2 – Players can become quite static the more advanced they are due to them having less space to play in. Or due to them not being in the initial build-up phase. This can be offset or amplified based on the formation you use. A good setup will see this happen less than a bad setup. If you have four players really advanced in a system then you need to make sure you can supply them the ball and offer them support. If not then you could see your team split into two bands, which can be a bad thing. Ideally, you want the team playing as a cohesive unit, with players doing specific things you need while also moving up and down the pitch as a team and working together.

You’ll see one of the two above playing out quite often (or maybe both at times) when viewing games and watching the match. Obviously, I’m using a 4-2-2-2 formation so I could possibly use two attacking midfielders and two central midfielders. But this then adds another complexity to the set-up, especially from a defensive standpoint. We will discuss this more later though in the analysis parts as it’s hard to explain without showing you examples.

This screenshot highlights what happens when there isn’t much movement upfront when space isn’t there. The ball started off deep in the opposition’s half but due to a lack of movement, the players started to drop off in search of the ball, due to us playing the ball all the way back to our defenders. You perhaps can already see how having central midfielders here would be better placed to recycle the ball and stop being as deep.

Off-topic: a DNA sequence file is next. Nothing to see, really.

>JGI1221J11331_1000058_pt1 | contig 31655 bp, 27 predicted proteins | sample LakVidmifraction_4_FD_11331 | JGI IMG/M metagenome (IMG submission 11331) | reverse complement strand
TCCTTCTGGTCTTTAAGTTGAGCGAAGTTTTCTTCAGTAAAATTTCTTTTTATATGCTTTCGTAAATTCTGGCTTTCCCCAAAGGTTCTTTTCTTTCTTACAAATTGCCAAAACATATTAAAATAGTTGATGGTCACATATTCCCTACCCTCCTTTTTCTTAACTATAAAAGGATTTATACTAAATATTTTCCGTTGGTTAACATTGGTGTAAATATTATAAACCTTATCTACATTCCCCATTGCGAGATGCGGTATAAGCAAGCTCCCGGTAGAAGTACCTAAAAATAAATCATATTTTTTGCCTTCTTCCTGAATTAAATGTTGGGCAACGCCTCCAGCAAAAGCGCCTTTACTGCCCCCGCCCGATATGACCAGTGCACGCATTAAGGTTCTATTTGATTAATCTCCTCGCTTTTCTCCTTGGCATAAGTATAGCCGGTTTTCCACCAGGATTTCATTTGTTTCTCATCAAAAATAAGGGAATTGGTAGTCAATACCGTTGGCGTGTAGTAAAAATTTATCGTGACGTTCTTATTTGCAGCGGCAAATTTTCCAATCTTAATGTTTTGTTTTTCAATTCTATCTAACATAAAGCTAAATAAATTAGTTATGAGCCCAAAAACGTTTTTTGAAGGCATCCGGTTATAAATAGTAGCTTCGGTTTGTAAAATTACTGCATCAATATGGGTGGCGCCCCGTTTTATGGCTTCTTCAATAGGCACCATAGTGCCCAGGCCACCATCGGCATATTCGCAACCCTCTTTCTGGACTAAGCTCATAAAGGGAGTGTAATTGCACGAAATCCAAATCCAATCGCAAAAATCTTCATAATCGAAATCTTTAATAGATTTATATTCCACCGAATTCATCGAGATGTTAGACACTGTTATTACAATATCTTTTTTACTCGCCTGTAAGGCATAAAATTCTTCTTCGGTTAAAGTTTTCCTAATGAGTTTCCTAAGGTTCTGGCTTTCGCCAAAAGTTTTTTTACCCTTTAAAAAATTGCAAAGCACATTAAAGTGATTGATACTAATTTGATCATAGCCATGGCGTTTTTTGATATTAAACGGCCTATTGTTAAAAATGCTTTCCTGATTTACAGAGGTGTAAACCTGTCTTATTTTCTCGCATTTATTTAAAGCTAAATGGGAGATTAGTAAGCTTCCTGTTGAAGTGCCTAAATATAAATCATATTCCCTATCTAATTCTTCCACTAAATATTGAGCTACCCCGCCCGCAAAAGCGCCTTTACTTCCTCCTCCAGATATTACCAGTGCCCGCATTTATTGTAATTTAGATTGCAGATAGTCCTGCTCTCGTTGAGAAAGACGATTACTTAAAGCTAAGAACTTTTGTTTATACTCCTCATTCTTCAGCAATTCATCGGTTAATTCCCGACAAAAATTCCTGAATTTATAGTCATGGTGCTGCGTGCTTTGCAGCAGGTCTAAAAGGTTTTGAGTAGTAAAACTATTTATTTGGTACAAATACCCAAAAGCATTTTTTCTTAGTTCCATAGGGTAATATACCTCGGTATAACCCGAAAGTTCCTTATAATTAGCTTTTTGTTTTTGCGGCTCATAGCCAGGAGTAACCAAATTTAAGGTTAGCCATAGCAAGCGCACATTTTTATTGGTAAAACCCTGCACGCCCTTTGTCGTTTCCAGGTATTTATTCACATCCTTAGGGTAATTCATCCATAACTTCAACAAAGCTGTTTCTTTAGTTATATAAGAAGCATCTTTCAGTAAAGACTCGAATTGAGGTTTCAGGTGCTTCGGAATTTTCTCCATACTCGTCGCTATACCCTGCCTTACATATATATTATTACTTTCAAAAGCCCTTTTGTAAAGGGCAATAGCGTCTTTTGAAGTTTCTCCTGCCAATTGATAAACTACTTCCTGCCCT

One of the downfalls of having over a third of your team advanced is when you don’t have options the only real option is to go backward. That in itself isn’t too bad as long as you retain possession but that isn’t what always happens either. It’s much easier to give the ball away in situations like this as it now becomes about the players themselves and their attributes rather than the settings you’ve instructed them to carry out.

If we did lose possession in any kind of scenario like this, then you can already see how we have given up the entire central midfield areas. In the screenshot above the opposition doesn’t have a player there so that’s fine for now. But during another passage of play later in the game or against different opposition and formations, this could be problematic. I do have two defensive midfielders but because the wingbacks push right up, my defenders spread to cover the space and the defensive midfielders go forward due to needing to provide the front players the ball.